Set the infill to 100% after the file has been put onto the build plate using the aforementioned parameters. As a result, distracting infill pattern artefacts like lines or squares are removed, allowing the light to pass through. Simply select “Slice” after that to load it into your printer.

  • Difficulty: Medium
  • Customizability: Medium
  • Output format: G-code
  • Supported platforms: Windows, MacOS, Linux

Photogrammetry

Although single-photo renders were the subject of this article’s first section, photogrammetry is an alternative method that yields considerably better results. Through this procedure, a complete 3D model is created by combining several photographs that were captured from various perspectives. Because photogrammetry is so strong, it’s starting to close the gap between 3D scanning and picture conversion.

A plethora of smartphone apps have emerged to capitalise on the improvement in picture quality seen in the most recent iPhones and Android phones, even if a professional DSLR camera is still likely the best for this kind of work. Having said that, a few, albeit expensive, programmes make use of desktop processing power for outcomes.

#1 Recap Pro

The same company that makes AutoCAD, Autodesk, also offers a cloud-based subscription service called Recap Pro. It gathers several images to produce a fully immersive 3D model, just like the other solutions on this list, but it’s designed especially to be used with drones. It’s a good middle-of-the-road alternative with a free trial that costs about $45 per month or $375 for a year’s subscription.

  • Difficulty: High
  • Customizability: High
  • Output format: OBJ
  • Supported platform: Windows

#2 RealityScan

With the help of the mobile software RealityScan, you can scan any object with your phone or tablet and produce a high-definition 3D render. The software guides you through taking pictures of your object from different perspectives and provides easy-to-follow instructions to make the process go as smoothly as possible. It uses these images to create a computer reconstruction of the thing. For optimum results, use an up-to-date smartphone and decent lighting. The quality of your photographs will decide the quality of your render.

In order to export your model, a Sketchfab account is required. All of RealityScan’s models are uploaded to Sketchfab in private. Although you can download the app for free, the amount of renders you can do and export will ultimately rely on your particular Sketchfab plan.

  • Difficulty: Medium
  • Customizability: Low
  • Output format: FBX, USDZ, GLB/glTF
  • Supported platform: iOS 16 or higher, Android 7 or higher

#3 iTwin Capture Modeler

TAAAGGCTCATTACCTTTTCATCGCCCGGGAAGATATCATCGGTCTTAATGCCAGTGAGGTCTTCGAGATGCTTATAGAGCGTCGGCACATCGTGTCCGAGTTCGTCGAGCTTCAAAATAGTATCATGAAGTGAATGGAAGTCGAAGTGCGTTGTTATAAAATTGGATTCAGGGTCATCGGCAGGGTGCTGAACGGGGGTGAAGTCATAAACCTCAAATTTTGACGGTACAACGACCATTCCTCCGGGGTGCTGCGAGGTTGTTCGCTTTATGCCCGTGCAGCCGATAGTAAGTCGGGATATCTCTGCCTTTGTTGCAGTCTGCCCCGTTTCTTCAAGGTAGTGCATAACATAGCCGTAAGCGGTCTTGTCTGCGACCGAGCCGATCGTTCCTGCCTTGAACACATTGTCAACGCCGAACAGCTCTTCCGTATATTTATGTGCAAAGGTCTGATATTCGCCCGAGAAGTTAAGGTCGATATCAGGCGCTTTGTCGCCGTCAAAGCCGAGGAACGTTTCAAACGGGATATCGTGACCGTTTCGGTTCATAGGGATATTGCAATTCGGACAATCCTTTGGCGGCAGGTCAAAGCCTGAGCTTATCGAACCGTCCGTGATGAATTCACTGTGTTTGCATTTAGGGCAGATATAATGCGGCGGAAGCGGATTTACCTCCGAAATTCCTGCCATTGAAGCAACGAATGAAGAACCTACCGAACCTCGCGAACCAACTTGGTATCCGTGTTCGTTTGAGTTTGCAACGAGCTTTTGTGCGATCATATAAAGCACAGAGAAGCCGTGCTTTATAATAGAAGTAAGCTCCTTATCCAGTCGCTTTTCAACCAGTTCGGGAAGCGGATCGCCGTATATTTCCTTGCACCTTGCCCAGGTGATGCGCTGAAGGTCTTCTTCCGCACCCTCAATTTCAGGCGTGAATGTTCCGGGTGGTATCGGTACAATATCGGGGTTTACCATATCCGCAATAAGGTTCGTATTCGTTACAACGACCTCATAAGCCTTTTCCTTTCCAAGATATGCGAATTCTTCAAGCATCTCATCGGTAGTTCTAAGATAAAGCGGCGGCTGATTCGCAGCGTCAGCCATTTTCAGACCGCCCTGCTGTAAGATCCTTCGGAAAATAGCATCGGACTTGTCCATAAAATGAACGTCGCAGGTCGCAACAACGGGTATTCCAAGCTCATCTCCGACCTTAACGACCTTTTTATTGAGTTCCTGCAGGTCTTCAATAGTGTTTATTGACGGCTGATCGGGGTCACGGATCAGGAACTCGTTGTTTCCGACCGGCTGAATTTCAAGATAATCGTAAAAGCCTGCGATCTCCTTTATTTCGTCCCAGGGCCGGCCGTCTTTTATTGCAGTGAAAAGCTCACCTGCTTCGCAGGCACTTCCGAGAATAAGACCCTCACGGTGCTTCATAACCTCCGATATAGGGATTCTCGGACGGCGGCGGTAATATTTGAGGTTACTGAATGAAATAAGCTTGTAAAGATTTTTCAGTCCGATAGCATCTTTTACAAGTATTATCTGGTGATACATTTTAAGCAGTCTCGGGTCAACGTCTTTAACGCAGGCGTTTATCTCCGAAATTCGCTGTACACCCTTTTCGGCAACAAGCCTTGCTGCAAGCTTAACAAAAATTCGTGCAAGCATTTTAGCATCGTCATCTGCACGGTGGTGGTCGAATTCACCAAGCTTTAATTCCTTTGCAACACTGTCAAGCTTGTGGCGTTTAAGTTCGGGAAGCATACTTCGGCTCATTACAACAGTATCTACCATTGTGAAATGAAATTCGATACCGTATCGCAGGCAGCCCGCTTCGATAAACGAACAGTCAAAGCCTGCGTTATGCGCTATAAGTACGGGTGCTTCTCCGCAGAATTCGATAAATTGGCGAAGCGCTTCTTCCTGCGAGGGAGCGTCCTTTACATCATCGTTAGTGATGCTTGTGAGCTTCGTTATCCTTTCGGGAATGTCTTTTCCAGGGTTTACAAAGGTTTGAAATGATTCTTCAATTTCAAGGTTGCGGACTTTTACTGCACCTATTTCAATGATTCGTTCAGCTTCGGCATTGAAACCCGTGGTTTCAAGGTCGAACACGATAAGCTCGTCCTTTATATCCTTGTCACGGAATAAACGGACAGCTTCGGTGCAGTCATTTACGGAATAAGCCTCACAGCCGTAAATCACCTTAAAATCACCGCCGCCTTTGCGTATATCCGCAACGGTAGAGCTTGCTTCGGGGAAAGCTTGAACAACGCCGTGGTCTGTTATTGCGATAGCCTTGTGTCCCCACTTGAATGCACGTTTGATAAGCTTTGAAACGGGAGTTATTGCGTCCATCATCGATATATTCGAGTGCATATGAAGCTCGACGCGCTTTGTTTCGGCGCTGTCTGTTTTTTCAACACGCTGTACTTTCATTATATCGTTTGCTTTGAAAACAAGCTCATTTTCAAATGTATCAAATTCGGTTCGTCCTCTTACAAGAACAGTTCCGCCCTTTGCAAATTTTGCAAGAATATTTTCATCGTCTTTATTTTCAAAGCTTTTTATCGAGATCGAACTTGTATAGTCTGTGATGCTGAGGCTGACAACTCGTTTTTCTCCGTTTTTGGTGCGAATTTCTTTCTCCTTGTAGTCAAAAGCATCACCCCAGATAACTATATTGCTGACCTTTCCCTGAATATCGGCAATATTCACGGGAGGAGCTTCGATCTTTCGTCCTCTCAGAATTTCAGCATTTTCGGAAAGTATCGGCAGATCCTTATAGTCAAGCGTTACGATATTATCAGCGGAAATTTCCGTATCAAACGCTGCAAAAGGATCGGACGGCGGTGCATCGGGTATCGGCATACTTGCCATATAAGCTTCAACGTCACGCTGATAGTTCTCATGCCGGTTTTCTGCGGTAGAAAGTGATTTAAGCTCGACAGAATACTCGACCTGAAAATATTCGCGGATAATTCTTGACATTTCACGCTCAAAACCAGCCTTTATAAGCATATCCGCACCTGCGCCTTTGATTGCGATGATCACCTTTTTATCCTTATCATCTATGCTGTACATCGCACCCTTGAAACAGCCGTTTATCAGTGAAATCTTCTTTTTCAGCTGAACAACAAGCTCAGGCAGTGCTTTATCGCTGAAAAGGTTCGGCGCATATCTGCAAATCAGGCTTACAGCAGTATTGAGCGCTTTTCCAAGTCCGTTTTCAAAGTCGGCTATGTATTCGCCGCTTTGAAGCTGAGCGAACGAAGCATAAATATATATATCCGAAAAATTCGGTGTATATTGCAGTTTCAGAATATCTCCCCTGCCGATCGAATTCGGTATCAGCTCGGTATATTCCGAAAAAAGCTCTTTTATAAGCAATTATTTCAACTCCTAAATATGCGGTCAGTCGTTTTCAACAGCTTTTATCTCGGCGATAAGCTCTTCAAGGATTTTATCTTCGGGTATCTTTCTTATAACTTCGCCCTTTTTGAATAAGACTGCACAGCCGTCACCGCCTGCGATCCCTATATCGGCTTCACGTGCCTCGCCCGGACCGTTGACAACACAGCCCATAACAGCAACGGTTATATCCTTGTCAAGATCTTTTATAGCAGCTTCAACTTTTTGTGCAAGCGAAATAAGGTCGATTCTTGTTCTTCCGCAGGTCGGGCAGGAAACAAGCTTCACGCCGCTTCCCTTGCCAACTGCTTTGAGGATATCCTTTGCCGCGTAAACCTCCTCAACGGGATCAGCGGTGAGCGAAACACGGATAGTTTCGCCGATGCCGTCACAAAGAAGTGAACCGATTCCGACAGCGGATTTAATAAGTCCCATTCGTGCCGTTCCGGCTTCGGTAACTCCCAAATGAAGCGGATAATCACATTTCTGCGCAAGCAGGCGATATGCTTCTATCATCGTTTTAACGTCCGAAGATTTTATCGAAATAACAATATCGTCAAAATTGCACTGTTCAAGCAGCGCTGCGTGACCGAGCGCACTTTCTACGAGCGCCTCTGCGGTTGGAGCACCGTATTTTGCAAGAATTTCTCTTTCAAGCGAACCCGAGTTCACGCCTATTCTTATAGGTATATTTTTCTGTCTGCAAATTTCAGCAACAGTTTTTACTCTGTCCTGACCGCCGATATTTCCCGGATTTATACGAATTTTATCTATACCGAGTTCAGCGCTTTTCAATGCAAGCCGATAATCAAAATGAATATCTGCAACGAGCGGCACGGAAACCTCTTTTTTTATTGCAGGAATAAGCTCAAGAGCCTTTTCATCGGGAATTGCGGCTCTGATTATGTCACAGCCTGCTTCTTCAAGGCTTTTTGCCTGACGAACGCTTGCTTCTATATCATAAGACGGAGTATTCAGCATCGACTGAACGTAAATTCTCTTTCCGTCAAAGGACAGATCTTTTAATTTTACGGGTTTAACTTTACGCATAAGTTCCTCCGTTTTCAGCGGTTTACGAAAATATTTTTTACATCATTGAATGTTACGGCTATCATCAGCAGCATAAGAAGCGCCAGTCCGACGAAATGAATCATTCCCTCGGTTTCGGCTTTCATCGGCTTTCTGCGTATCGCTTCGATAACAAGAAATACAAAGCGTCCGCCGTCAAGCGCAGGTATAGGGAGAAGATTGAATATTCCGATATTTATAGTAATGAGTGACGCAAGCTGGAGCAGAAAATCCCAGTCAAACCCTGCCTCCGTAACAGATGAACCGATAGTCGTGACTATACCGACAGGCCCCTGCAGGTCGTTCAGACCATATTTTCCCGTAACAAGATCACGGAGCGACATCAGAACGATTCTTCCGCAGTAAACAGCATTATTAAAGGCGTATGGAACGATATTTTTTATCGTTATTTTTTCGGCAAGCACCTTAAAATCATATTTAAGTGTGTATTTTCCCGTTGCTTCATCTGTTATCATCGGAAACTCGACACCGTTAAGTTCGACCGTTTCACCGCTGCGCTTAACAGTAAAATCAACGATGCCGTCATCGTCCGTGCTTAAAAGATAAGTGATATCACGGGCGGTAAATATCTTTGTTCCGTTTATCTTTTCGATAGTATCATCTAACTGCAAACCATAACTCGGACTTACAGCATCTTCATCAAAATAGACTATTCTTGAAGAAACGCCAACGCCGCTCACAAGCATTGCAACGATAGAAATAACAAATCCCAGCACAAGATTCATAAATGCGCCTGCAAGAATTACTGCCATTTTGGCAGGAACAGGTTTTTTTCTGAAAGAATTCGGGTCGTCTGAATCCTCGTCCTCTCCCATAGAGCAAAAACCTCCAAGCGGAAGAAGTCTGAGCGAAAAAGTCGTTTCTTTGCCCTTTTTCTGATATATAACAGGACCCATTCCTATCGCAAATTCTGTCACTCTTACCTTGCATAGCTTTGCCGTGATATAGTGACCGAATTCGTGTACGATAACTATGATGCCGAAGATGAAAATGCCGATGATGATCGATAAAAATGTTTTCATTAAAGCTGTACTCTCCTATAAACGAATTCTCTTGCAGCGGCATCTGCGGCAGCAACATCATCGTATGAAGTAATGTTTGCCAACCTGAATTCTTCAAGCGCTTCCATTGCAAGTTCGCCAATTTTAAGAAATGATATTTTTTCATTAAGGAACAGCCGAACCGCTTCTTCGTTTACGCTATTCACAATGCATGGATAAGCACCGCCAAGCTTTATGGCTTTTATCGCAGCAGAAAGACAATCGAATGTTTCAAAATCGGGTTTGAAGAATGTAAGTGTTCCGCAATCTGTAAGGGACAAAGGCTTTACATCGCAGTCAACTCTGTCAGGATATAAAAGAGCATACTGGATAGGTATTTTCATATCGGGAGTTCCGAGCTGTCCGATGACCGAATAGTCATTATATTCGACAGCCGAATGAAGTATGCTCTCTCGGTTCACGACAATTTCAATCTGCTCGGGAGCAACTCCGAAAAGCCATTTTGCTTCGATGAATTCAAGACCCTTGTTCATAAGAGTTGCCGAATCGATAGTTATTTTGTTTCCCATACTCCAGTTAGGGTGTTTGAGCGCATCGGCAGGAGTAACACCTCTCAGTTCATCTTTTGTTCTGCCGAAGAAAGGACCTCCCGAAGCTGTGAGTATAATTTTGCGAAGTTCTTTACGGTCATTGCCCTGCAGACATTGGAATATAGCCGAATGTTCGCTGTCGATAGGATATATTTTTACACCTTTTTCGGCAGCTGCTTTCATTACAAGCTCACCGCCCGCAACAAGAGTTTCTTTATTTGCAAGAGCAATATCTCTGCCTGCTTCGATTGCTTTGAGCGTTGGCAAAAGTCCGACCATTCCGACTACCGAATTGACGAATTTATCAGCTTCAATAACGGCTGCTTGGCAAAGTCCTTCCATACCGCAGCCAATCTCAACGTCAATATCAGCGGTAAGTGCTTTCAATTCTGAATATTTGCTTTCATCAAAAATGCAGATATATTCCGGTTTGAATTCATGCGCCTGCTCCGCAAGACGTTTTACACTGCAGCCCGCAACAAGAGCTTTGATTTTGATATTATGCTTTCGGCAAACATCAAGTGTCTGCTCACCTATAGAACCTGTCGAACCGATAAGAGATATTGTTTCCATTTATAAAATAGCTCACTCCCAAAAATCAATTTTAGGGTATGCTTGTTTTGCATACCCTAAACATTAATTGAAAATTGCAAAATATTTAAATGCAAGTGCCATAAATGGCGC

Despite likely being above the means of the typical hobbyist, iTwin Capture Modeller is nevertheless worthy of a spot on this list because of its incredible power and versatility.

It’s more of an industry-facing alternative that creates 3D representations of current situations using photos or lidar point clouds and is owned by the software business Bentley Systems. Engineers are better able to maintain and enhance current infrastructure because to the power of this kind of modelling.

  • Difficulty: High
  • Customizability: High
  • Output format: OBJ, FBX
  • Supported platform: Windows

#4 Metashape

Agisoft’s Metashape provides a few of paid features that are comparable to Context Capture but more reasonably priced. Among other things, the Standard Edition may combine panoramic photos or create 3D models by processing data from several cameras at once. Additional capabilities of the Professional Edition include the ability to precisely measure distances and topographical details, even from satellite imagery.

  • Difficulty: Medium
  • Customizability: High
  • Output format: OBJ
  • Supported platform: Windows

Conclusion

Transforming images into intricate 3D models opens up a world of creative possibilities, blurring the lines between reality and digital representation. As you embark on this journey of converting photos into captivating 3D models, consider the potential integration of these models into various multimedia formats. Whether it’s for immersive 3D animation videos, engaging 2D animation video, or dynamic motion graphics, the versatility of your newly created 3D models can extend across a spectrum of visual storytelling. Collaborating with a specialized Motion Graphics Agency, such as SP Motion, can further amplify the impact of your 3D models in diverse visual mediums. This convergence of image-to-3D-model technology and the expertise of motion graphics professionals paves the way for a visually compelling narrative that captivates audiences across different platforms.

Contact us today to discuss your project, and let our skilled team turn your ideas into stunning, lifelike visualizations.